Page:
Jump to content


 


Register a free account to unlock additional features at BleepingComputer.com
Welcome to BleepingComputer, a free community where people like yourself come together to discuss and learn how to use their computers. Using the site is easy and fun. As a guest, you can browse and view the various discussions in the forums, but can not create a new topic or reply to an existing one unless you are logged in. Other benefits of registering an account are subscribing to topics and forums, creating a blog, and having no ads shown anywhere on the site.


Click here to Register a free account now! or read our Welcome Guide to learn how to use this site.

Photo

transferring files to external devices


  • Please log in to reply
4 replies to this topic

#1 Curious Mew

Curious Mew

  • Members
  • 55 posts
  • OFFLINE
  •  
  • Gender:Not Telling
  • Local time:01:52 PM

Posted 13 August 2012 - 10:47 PM

Awhile back I read something about file degradation when transferring files to and fro external devices (HD/flash/cellphone).. but is this true? I know files can be degraded by zipping them, but if you cut/paste an entire file(s) directly to another drive, should I still worry about losing quality??

I want to know because I'm kind of an audiophile, and have had to transfer files in the past without much choice.

BC AdBot (Login to Remove)

 


#2 Capn Easy

Capn Easy

  • Members
  • 597 posts
  • OFFLINE
  •  
  • Location:New Jersey
  • Local time:03:52 PM

Posted 15 August 2012 - 10:58 PM

If it's a straight digital-to-digital, bit by bit transfer the resultant file should be identical to the source file. No loss of quality.

If you are doing any kind of file conversion or passing through an analog intermediate step, then it can degrade.

As far as audio goes, if you copy a WAV file to an MP3 file there will be some degradation -- how much depends on the degree of compression. If you then convert the MP3 back to WAV you will not, and cannot, get back the quality you lost.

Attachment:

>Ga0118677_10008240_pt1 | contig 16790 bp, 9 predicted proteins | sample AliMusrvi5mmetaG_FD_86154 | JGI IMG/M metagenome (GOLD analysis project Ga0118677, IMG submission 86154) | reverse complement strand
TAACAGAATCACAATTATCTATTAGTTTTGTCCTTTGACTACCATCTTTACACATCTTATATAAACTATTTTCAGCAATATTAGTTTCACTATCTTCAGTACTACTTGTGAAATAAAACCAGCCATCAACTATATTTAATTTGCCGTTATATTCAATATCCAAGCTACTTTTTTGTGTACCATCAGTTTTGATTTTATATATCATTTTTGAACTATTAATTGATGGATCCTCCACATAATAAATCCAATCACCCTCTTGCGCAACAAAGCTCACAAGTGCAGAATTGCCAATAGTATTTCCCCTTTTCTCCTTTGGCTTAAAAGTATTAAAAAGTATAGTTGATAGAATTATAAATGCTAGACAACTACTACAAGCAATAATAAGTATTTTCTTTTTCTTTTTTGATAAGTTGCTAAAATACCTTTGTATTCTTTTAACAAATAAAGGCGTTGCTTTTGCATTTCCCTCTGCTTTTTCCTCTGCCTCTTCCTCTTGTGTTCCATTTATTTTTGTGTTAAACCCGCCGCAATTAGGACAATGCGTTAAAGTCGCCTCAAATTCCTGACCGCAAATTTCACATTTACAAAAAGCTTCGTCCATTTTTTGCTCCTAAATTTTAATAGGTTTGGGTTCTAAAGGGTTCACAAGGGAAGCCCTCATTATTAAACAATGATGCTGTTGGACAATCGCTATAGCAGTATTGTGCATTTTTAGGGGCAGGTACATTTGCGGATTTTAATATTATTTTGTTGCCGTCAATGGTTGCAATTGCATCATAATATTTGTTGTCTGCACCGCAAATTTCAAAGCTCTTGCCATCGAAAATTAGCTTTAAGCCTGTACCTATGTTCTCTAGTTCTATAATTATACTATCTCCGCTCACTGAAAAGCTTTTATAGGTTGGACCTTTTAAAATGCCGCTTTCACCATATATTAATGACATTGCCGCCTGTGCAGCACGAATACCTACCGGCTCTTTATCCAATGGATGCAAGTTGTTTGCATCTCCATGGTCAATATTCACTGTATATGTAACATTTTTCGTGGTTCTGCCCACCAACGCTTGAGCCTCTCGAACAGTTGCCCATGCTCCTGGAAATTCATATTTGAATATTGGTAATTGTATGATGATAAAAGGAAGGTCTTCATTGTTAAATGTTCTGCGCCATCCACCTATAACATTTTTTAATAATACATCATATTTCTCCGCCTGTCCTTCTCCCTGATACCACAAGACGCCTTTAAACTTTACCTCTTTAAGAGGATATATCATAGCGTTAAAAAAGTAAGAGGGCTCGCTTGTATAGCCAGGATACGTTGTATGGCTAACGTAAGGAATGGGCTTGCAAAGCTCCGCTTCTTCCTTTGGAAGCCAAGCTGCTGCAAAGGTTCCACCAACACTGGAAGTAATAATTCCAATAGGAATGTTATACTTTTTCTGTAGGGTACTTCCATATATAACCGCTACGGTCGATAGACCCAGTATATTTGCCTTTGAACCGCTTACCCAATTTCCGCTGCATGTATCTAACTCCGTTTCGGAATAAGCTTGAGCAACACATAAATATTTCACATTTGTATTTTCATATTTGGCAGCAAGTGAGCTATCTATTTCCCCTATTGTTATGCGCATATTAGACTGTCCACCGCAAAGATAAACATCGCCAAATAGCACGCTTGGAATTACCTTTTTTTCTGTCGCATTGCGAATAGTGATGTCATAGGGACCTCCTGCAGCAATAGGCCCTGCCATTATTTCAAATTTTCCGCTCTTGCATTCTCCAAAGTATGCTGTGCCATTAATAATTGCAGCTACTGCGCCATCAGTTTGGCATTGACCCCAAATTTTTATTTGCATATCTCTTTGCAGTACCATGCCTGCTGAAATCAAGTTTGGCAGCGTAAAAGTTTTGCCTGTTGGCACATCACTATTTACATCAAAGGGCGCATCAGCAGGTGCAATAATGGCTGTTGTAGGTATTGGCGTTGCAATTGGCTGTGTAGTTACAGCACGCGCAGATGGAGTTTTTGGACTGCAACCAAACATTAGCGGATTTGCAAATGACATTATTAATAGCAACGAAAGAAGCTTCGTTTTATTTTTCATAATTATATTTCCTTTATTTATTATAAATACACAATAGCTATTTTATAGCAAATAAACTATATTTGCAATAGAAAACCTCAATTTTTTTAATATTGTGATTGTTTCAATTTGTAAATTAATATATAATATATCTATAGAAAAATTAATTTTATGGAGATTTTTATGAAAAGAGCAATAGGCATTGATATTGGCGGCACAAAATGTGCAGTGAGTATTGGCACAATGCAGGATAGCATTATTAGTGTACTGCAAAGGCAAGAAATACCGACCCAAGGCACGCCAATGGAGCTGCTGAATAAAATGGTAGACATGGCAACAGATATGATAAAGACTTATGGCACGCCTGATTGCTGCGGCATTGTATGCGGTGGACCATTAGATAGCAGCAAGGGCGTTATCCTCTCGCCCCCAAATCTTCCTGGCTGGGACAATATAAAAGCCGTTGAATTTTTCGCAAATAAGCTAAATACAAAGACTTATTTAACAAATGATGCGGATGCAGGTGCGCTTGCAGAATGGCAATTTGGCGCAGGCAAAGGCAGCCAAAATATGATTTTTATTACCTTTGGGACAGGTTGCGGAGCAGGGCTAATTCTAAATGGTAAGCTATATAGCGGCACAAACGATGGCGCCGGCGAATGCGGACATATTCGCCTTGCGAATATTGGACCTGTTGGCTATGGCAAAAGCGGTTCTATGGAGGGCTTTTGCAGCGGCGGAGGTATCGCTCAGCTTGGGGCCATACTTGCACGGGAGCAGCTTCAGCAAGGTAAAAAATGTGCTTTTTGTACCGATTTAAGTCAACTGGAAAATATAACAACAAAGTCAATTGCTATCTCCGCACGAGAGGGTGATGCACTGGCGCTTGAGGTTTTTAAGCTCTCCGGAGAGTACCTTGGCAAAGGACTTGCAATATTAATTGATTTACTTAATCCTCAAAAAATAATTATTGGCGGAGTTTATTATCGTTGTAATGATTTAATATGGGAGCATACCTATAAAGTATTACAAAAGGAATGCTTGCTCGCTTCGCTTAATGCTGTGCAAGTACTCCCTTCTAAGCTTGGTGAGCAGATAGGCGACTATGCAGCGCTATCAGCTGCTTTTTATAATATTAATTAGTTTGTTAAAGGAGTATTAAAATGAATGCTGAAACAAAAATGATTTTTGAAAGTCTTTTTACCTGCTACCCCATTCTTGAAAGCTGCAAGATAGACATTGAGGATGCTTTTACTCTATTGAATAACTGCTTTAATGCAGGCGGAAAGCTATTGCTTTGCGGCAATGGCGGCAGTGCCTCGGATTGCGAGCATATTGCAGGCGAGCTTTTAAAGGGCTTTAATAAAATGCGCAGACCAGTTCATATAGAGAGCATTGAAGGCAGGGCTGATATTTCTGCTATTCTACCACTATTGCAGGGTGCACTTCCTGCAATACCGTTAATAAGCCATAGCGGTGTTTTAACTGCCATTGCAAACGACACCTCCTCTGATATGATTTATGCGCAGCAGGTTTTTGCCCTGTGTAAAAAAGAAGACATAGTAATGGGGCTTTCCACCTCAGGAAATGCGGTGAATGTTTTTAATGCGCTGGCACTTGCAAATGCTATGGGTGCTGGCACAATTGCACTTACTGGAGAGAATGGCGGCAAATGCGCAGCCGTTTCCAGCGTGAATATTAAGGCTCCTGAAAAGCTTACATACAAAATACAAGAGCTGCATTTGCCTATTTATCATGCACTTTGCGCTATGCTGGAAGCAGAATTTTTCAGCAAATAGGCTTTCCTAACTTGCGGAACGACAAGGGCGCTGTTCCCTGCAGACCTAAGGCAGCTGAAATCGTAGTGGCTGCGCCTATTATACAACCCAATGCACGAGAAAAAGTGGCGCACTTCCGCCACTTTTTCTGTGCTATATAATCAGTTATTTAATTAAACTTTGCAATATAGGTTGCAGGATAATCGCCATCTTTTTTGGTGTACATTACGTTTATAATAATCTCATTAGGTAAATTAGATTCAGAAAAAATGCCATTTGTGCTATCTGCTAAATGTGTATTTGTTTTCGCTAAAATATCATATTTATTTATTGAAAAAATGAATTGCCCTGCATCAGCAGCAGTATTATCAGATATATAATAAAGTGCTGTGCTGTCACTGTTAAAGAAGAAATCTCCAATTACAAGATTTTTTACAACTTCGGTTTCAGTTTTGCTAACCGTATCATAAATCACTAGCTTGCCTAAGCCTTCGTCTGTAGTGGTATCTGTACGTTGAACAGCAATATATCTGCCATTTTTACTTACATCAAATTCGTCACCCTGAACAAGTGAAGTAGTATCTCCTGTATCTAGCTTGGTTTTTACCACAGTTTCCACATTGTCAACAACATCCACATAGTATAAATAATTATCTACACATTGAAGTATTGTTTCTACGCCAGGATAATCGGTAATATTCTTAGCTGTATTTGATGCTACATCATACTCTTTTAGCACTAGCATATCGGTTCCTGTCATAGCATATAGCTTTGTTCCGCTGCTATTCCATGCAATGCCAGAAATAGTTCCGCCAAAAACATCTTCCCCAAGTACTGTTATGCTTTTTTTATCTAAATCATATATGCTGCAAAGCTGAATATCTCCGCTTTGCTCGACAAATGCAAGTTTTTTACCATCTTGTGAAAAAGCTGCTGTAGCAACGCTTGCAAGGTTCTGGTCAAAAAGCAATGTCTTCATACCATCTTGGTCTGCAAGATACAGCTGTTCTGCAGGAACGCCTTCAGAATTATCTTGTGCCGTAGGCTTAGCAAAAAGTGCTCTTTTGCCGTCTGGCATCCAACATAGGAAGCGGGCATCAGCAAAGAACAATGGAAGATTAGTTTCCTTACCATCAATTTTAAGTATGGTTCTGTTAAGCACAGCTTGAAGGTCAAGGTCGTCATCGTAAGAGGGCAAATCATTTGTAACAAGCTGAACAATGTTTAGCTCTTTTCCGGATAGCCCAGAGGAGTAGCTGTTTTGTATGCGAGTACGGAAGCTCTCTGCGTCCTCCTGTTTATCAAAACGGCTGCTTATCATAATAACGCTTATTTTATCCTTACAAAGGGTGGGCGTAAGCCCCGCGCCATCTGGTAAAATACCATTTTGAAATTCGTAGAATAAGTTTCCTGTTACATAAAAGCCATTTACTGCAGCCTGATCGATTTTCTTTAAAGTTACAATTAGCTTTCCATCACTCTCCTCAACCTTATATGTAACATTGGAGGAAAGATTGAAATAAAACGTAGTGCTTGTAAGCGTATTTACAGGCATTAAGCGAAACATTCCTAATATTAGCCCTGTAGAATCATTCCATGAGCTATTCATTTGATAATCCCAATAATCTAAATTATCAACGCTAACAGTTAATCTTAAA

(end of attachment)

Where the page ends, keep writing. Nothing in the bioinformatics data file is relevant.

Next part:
#3 Curious Mew

Curious Mew
  • Topic Starter

  • Members
  • 55 posts
  • OFFLINE
  •  
  • Gender:Not Telling
  • Local time:01:52 PM

Posted 16 August 2012 - 07:23 AM

When you say digital-to-digital, do you mean from computer to external device and vice-versa? Can you tell me what you mean by analog?

Take this picture of a puppy for example:
Posted Image
Let's pretend that I have got to have this picture with me wherever I go. If I keep transferring this photo back-and-forth between my computer and my cellphone every day for a month, or even a year, will this photo still retain its original quality in size and bytes? I don't see any reason why it couldn't possibly look the same.

Edited by Curious Mew, 16 August 2012 - 07:29 AM.


#4 Capn Easy

Capn Easy

  • Members
  • 597 posts
  • OFFLINE
  •  
  • Location:New Jersey
  • Local time:03:52 PM

Posted 16 August 2012 - 02:39 PM

I think the best way to answer your question is to refer you to Wiki:

http://en.wikipedia.org/wiki/Generation_loss

Read the section under Digital generation loss.



If you're not converting formats and if your hardware, software and physical connections are all working properly, then the hundredth (or thousandth, etc.) generation should be bit-by-bit identical to the source.

#5 the_patriot11

the_patriot11

    High Tech Redneck


  • BC Advisor
  • 6,763 posts
  • OFFLINE
  •  
  • Gender:Male
  • Location:Wyoming USA
  • Local time:01:52 PM

Posted 16 August 2012 - 06:23 PM

in theory, there is "always" some loss of data, though it is so minimal, you will never ever have any problems. If you were to transfer a file say, 10,000 times, it may be corrupted at the end of it, but simply transfering it to an external drive? no. it wont. Even if you copy it again and again, no. To cause data corruption, you would need it transfered so many times more then you can even physically do, or an external source (like bad thumb drive etc)

picard5.jpg

 

Primary system: Motherboard: ASUS M4A89GTD PRO/USB3, Processor: AMD Phenom II x4 945, Memory: 16 gigs of Patriot G2 DDR3 1600, Video: AMD Sapphire Nitro R9 380, Storage: 1 WD 500 gig HD, 1 Hitachi 500 gig HD, and Power supply: Coolermaster 750 watt, OS: Windows 10 64 bit. 

Media Center: Motherboard: Gigabyte mp61p-S3, Processor: AMD Athlon 64 x2 6000+, Memory: 6 gigs Patriot DDR2 800, Video: Gigabyte GeForce GT730, Storage: 500 gig Hitachi, PSU: Seasonic M1211 620W full modular, OS: Windows 10.

If I don't reply within 24 hours of your reply, feel free to send me a pm.





0 user(s) are reading this topic

0 members, 0 guests, 0 anonymous users